Time management is an awareness of how you're spending your time, and once you're aware of that you can take steps to improve it. Years ago, I used to have a little chime that would go off every 15 minutes. If I was wordsmithing an email and heard two dings, I was reminded that I was spending too much time on that task.
Another way to frame this is putting an economic value on your time. Let’s say you want to make $200,000 a year and you’re working 200 of those 365 days. When you break it down further you should be making $100 an hour. So, if you ever find yourself doing anything that is worth less than $100 an hour, stop doing it. Just stop it. Find a more efficient way to do it or outsource it.
A third tactic is to let your subconscious mind do the heavy lifting. I always plan the seven most important things to do the next day the night before. Why? Your subconscious mind is a wonderful supercomputer that will process a lot of this in the background. When you get up the next morning you’ll feel motivated and know exactly what you’re going to do first and how you will approach that (and all the other) tasks that were planned for that day.
Time management is also affected by your workspace and your productivity. I recently invested in a Varidesk, which changes your sitting desk into a standing desk by raising your monitors and your keyboard. This is just one way to change your work environment. Regardless of what you choose to change, there is more than one way to optimize your phone calls, correspondence, note-taking, archiving, etc.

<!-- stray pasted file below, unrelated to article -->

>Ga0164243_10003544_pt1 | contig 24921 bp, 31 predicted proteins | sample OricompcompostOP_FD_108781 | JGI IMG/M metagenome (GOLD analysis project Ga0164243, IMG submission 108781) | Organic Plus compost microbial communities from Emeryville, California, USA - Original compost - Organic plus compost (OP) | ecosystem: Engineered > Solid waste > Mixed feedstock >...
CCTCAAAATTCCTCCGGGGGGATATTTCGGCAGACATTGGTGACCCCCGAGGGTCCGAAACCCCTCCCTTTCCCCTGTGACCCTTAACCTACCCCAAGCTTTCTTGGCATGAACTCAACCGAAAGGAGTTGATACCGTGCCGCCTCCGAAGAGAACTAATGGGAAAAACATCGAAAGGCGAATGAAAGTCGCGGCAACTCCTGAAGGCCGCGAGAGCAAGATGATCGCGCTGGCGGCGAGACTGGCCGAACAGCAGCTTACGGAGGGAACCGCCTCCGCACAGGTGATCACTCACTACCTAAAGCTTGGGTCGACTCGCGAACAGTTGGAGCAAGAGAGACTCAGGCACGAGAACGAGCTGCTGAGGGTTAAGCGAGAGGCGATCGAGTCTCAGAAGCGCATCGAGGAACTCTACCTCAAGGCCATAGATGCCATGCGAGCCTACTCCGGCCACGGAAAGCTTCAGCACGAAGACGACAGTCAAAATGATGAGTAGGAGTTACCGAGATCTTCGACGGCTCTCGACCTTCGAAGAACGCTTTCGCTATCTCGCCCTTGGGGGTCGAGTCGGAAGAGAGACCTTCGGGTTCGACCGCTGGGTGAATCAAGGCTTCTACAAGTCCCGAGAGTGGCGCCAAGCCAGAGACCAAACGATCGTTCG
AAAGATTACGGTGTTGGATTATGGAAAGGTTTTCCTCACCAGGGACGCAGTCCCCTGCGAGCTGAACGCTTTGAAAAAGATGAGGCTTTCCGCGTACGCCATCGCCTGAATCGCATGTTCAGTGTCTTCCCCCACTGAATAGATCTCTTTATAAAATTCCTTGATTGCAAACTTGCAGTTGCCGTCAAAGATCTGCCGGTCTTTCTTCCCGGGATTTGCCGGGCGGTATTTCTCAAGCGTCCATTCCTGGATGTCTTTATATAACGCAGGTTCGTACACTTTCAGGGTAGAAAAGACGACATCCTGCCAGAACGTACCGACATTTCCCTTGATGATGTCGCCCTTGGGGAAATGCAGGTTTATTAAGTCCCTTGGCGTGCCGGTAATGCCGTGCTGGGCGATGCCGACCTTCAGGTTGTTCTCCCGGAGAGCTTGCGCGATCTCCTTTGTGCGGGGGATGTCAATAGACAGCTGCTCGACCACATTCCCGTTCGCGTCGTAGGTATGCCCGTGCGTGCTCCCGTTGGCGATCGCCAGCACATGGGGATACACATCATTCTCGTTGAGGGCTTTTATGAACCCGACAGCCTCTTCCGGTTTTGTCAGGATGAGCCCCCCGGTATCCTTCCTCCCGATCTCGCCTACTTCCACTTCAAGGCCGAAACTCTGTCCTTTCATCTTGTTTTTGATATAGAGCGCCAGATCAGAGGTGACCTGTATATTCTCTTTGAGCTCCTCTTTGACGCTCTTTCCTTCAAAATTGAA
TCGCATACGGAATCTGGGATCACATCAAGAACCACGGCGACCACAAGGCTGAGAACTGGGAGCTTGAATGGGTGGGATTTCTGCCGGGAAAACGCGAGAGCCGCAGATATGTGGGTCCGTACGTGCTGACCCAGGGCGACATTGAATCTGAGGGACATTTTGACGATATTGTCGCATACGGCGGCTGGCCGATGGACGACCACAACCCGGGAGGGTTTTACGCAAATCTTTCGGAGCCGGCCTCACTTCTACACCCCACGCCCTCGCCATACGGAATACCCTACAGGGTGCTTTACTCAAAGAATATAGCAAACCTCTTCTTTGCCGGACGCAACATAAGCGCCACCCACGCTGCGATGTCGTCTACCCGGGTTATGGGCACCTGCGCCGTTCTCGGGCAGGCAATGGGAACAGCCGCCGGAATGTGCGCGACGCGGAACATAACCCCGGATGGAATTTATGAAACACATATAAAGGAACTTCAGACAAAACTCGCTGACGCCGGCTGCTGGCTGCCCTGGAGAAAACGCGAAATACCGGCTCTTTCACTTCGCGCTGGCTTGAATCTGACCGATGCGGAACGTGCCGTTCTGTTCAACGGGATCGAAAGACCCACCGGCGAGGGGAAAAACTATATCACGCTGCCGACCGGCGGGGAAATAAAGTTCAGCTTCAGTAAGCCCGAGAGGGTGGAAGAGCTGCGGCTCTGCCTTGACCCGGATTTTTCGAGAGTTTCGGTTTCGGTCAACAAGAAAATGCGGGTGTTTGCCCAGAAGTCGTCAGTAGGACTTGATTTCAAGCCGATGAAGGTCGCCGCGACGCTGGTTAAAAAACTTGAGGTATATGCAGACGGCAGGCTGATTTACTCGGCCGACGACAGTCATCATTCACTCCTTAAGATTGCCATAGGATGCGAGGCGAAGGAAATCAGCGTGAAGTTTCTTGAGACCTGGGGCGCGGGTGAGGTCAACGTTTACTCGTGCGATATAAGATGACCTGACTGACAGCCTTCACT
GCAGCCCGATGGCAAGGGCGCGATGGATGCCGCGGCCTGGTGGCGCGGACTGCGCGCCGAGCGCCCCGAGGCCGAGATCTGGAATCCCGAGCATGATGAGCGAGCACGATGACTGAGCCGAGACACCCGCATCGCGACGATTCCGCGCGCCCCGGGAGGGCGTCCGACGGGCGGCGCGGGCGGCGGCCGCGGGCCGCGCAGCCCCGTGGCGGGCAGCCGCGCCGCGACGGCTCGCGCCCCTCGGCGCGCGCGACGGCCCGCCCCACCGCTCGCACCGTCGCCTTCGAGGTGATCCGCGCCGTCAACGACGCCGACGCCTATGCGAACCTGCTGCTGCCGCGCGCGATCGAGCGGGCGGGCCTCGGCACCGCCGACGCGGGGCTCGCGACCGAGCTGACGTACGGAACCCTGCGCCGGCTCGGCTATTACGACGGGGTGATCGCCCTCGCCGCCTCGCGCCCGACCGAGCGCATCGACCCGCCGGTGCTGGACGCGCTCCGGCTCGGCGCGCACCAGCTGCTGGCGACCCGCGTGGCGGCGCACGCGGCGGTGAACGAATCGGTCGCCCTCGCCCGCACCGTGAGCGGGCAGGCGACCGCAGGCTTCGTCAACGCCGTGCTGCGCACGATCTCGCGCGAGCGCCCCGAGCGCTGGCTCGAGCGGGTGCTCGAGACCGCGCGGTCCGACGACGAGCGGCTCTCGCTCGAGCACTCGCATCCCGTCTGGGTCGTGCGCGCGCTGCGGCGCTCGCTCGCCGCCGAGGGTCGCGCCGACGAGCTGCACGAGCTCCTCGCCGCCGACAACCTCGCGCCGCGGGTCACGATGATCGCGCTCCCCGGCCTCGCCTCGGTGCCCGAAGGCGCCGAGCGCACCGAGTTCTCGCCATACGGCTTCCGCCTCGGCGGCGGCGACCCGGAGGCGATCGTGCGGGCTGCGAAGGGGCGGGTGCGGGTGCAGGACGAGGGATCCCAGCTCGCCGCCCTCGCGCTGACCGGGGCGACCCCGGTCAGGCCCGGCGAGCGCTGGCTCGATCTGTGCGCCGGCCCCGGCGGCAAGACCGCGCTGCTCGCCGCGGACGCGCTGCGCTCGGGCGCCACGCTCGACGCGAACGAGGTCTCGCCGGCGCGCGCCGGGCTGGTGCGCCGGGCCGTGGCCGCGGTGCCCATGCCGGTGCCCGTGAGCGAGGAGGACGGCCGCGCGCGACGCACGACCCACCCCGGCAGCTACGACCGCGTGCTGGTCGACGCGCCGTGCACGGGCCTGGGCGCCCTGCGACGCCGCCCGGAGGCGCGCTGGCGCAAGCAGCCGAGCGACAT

Lastly, keep yourself accountable. How many phone calls did you make during the day? How many proposals did you send out? How many emails did you write? How many deals did you do? If you’re unhappy with your output, the important thing is that at least you made yourself aware of the problem. With that in mind, there’s no reason you shouldn’t endeavor to be more organized and more accountable when it comes to how you spend your time. You can’t manage what you don’t measure. So, start by measuring everything you possibly can and keep your eye on those various metrics with an constant focus on how you might improve them.